Depression (mood)

Depression
A man diagnosed as suffering from melancholia with strong su Wellcome L0026693.jpg
Lithograph of a man diagnosed as suffering from melancholia with strong suicidal tendency (1892)
SpecialtyPsychiatry, Psychology
SymptomsLow mood, aversion to activity, loss of interest, loss of feeling pleasure
Risk factorsStigma of mental health disorder.[1]
Diagnostic methodPatient Health Questionnaire, Beck Depression Inventory
Differential diagnosisAnxiety, Bipolar Disorder, Borderline personality disorder
PreventionSocial connections, Physical activity
TreatmentPsychotherapy, Psychopharmacology

Depression is a state of low mood and aversion to activity.[2] It can affect a person's thoughts, behavior, motivation, feelings, and sense of well-being.[3] The core symptom of depression is said to be anhedonia, which refers to loss of interest or a loss of feeling of pleasure in certain activities that usually bring joy to people.[4] Depressed mood is a symptom of some mood disorders such as major depressive disorder or dysthymia;[5] it is a normal temporary reaction to life events, such as the loss of a loved one; and it is also a symptom of some physical diseases and a side effect of some drugs and medical treatments. It may feature sadness, difficulty in thinking and concentration and a significant increase or decrease in appetite and time spent sleeping. People experiencing depression may have feelings of dejection, hopelessness and, sometimes, suicidal thoughts. It can either be short term or long term.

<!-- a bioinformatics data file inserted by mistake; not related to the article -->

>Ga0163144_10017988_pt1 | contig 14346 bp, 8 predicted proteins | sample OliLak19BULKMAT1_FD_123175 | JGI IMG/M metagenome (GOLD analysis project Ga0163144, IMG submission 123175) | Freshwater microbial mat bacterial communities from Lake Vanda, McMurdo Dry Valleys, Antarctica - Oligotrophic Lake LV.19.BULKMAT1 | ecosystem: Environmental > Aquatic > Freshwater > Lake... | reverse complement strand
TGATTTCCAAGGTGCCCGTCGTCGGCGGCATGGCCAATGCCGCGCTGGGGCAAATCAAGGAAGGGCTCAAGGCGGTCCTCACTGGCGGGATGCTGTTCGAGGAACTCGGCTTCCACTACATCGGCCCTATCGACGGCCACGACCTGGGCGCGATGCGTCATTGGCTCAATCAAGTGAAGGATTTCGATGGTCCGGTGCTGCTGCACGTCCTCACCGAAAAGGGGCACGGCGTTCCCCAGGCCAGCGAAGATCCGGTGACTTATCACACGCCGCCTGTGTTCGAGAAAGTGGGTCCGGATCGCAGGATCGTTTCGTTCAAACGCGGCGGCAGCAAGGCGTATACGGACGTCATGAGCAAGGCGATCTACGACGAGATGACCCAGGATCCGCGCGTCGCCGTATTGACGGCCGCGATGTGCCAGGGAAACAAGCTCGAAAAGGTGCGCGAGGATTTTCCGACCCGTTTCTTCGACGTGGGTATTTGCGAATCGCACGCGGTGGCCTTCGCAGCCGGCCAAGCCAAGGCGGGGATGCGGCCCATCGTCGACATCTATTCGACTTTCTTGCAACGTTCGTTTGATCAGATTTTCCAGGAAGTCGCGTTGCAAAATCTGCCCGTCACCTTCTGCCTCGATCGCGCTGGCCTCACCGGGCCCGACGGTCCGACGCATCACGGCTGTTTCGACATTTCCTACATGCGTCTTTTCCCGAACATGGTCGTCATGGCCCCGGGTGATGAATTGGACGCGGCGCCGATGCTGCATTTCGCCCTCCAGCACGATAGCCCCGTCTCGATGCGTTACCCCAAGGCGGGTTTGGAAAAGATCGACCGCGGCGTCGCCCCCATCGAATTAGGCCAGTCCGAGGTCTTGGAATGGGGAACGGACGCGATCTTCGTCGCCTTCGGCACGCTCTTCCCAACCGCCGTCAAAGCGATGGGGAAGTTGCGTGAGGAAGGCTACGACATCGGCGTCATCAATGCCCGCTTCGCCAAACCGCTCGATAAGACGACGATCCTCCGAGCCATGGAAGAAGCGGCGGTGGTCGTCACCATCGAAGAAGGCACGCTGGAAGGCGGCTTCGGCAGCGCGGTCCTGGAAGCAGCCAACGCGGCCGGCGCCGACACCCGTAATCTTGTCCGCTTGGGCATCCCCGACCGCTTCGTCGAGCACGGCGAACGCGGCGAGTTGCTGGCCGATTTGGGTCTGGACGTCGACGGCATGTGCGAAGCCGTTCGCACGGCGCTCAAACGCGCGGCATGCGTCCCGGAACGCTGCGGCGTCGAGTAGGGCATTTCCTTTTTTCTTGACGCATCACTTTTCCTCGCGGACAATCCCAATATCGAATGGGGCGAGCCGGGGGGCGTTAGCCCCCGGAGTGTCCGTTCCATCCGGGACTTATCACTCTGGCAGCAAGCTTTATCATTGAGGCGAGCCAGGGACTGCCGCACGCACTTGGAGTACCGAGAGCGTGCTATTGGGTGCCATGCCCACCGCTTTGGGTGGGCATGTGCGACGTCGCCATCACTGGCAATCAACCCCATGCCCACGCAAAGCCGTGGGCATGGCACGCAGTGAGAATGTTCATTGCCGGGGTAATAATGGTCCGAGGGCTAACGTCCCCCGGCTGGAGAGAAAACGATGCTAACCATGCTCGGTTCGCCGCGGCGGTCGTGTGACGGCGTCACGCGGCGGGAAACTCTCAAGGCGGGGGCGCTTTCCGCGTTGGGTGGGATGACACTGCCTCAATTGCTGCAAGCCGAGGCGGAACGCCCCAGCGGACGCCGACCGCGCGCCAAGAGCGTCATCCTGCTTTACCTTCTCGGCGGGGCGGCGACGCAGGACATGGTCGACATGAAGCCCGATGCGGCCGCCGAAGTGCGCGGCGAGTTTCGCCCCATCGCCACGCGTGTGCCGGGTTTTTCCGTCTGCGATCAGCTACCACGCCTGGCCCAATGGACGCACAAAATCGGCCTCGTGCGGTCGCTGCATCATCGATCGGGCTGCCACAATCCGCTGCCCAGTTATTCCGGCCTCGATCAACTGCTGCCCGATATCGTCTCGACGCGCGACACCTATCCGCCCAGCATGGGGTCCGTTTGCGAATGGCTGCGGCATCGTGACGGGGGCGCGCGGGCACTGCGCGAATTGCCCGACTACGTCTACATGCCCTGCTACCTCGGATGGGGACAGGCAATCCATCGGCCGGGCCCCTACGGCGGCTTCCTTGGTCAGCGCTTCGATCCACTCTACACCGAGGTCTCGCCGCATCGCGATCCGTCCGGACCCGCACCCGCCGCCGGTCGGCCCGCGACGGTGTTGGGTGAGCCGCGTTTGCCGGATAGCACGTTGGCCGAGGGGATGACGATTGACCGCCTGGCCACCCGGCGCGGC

1. ^ "Clinical risk of stigma and discrimination of mental illnesses: Need for objective assessment and quantification". Cite journal requires |journal= (help)
  2. ^ "NIMH » Depression Basics". www.nimh.nih.gov. 2016. Retrieved 22 October 2020.
  3. ^ de Zwart PL, Jeronimus BF, de Jonge P, et al. (October 2019). "Empirical evidence for definitions of episode, remission, recovery, relapse and recurrence in depression: a systematic review". Epidemiology and Psychiatric Sciences. 28 (5): 544–562. doi:10.1017/S2045796018000227. PMID 29769159.
  4. ^ Gilbert, Paul (2007). Psychotherapy and counselling for depression (3rd ed.). Los Angeles: SAGE. ISBN 9781849203494. OCLC 436076587.
  5. ^ Diagnostic and Statistical Manual of Mental Disorders, Fifth Edition (DSM-5). American Psychiatric Association. 2013.